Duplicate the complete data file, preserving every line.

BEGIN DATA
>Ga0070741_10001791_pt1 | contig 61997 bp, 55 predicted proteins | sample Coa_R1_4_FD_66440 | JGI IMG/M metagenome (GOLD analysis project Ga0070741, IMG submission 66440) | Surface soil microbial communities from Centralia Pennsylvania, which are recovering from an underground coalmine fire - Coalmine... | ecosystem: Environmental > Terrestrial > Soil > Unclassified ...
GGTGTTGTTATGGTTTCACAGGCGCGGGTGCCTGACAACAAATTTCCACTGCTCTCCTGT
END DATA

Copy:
>Ga0070741_10001791_pt1 | contig 61997 bp, 55 predicted proteins | sample Coa_R1_4_FD_66440 | JGI IMG/M metagenome (GOLD analysis project Ga0070741, IMG submission 66440) | Surface soil microbial communities from Centralia Pennsylvania, which are recovering from an underground coalmine fire - Coalmine... | ecosystem: Environmental > Terrestrial > Soil > Unclassified ...
GGTGTTGTTATGGTTTCACAGGCGCGGGTGCCTGACAACAAATTTCCACTGCTCTCCTGT